Post-Retirement, Speech Tech Projects Await

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As of the end of May, my wife is a professor emerita. My own retirement is not currently imminent, but I certainly can hear the footsteps behind me getting louder all the time.

What will I do if I stop work? I mean, aside from a multiyear project to clean out my office and storage shelves? (And how many oscilloscopes do I really need?)

Well, there’s a slew of interesting projects that will no doubt keep me busy; in fact, some are in progress already. I’m going to list a few of them here, and perhaps a friend, acquaintance, or enemy will come up with some even more enticing and let me know about them.

As I type this, there’s a handheld two-way radio on my desk. I have it on during all my waking hours. My local Jewish community—in fact Jewish communities all across the formerly safe haven of the United States—continues to experience anti-Semitic speech, actions, and even deadly attacks. I’m part of a local group of volunteers that patrols, responds to problems, and guards local synagogues and events.

The more I work with this group, the more I wonder how to integrate automatic speech recognition into this effort. Dedicated radios are better than smartphone apps: With only one button to push, there’s little confusion under stress. The problem is that voice on the radio is ephemeral: Sometimes I don’t hear the original or subsequent radio calls, or I simply wasn’t able to memorize the entire report. A text version would be great, if it’s accurate enough. Again, the key issue here is simplicity. If the radio becomes modal, it’s no longer simple enough for emergency use. A real-time display of the text would be wonderful, and perhaps dire threats would keep the phone designers from using the screen to add text-based features.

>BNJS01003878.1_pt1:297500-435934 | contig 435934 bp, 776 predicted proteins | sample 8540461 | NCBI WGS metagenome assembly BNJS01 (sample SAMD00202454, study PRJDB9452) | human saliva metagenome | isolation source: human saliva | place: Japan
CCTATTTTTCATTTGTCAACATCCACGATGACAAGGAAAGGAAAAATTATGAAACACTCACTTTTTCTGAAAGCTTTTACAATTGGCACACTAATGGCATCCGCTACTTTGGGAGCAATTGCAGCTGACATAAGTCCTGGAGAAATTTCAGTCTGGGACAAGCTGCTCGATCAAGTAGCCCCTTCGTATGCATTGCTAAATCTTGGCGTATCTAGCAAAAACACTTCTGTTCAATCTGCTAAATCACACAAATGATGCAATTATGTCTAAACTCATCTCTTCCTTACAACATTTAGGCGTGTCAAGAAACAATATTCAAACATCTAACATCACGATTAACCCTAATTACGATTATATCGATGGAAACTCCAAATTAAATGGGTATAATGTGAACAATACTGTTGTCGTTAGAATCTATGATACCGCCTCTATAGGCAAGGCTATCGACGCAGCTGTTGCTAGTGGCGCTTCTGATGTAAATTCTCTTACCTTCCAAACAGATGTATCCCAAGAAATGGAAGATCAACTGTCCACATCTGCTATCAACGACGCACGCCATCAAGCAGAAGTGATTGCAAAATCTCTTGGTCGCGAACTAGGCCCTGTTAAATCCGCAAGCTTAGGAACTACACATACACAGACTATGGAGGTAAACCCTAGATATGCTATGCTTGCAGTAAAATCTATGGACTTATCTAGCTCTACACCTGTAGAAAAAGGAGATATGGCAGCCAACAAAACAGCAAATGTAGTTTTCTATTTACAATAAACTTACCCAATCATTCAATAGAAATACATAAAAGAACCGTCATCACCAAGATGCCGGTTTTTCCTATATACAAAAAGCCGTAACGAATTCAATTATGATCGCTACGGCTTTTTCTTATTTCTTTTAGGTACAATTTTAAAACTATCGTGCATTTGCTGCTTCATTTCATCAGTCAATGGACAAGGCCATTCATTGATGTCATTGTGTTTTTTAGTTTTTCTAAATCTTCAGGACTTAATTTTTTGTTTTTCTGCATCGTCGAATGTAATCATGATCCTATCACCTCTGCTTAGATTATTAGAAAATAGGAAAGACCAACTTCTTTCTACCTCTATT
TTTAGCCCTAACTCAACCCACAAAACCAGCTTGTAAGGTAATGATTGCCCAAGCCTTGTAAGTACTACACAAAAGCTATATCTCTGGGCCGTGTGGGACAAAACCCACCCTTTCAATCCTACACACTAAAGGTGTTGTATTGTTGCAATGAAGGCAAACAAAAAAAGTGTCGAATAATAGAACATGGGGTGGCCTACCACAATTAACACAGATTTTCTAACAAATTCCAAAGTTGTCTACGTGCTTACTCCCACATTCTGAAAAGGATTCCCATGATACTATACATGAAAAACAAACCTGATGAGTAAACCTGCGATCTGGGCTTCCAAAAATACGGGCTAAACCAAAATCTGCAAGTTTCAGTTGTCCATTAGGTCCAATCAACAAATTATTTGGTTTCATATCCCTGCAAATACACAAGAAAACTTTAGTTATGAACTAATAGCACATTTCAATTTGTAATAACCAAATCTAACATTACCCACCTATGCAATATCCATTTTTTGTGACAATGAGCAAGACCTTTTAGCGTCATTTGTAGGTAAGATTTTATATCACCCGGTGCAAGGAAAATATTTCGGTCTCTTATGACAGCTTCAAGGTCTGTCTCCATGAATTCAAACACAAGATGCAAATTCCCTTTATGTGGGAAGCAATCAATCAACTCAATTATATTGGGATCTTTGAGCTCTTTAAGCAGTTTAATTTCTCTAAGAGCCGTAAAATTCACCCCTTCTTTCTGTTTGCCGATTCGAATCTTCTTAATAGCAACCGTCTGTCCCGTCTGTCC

Other projects beckon. My very favorite text-to-speech voice disappeared years ago, and I’ve got a plan to use an API-driven collection of systems to revive it. It won’t be commercial—probably—but it will be immense fun.

On that same topic, I believe I’ve mentioned before that with just a minute of training on my voice, I generated an online TTS version that sounds just like me—according to my wife, who is an expert in that specific topic. When I created a video on how to use the radios mentioned above, I quickly realized that it was far easier to use TTS of my voice dubbed into the video instead of trying to narrate live.

I also was able to use a short video of myself speaking to generate a new, lip-synced version of myself saying something else entirely. I don’t have any current uses for that particular technology; my main worry is that someone else will.

Last year, as part of an experimental upgrade project, I attempted to transform a classical interactive voice response system into one that used artificial intelligence to manage telephony interactions. I tried twice: With one vendor, the AI tended to drift away from instructions—hallucinations, perhaps, but in the middle of a phone call! Another vendor’s offering required so much work—all entered into online forms and with no overview available—that I abandoned it as well. But that was last year, and every few months AI continues to improve—and I do have a few other personal projects in mind, transitioning some older technology to a better and easier-to-maintain version.

I realize that an “AI” “personal assistant” is available on smartphones and tablets. Google persistently nudges me about enabling their assistant; Samsung has their Bixby; and so far my Apple laptop has been mercifully silent, for the most part, about Apple’s incarnation. But I want my own personal assistant—one that works for me and not for the benefit of Google or Apple. Or for that matter for the benefit of LG, who manufactured my TV and asked for permission to overlay content-based advertisements (permission refused). I expect that we’ll start seeing individual, open-source AI assistants sometime in the near future. Now that sounds like a useful hobby! 

Moshe Yudkowsky, Ph.D., is president of Disaggregate Consulting and author of The Pebble and the Avalanche: How Taking Things Apart Creates Revolutions. He can be reached at speech@pobox.com.

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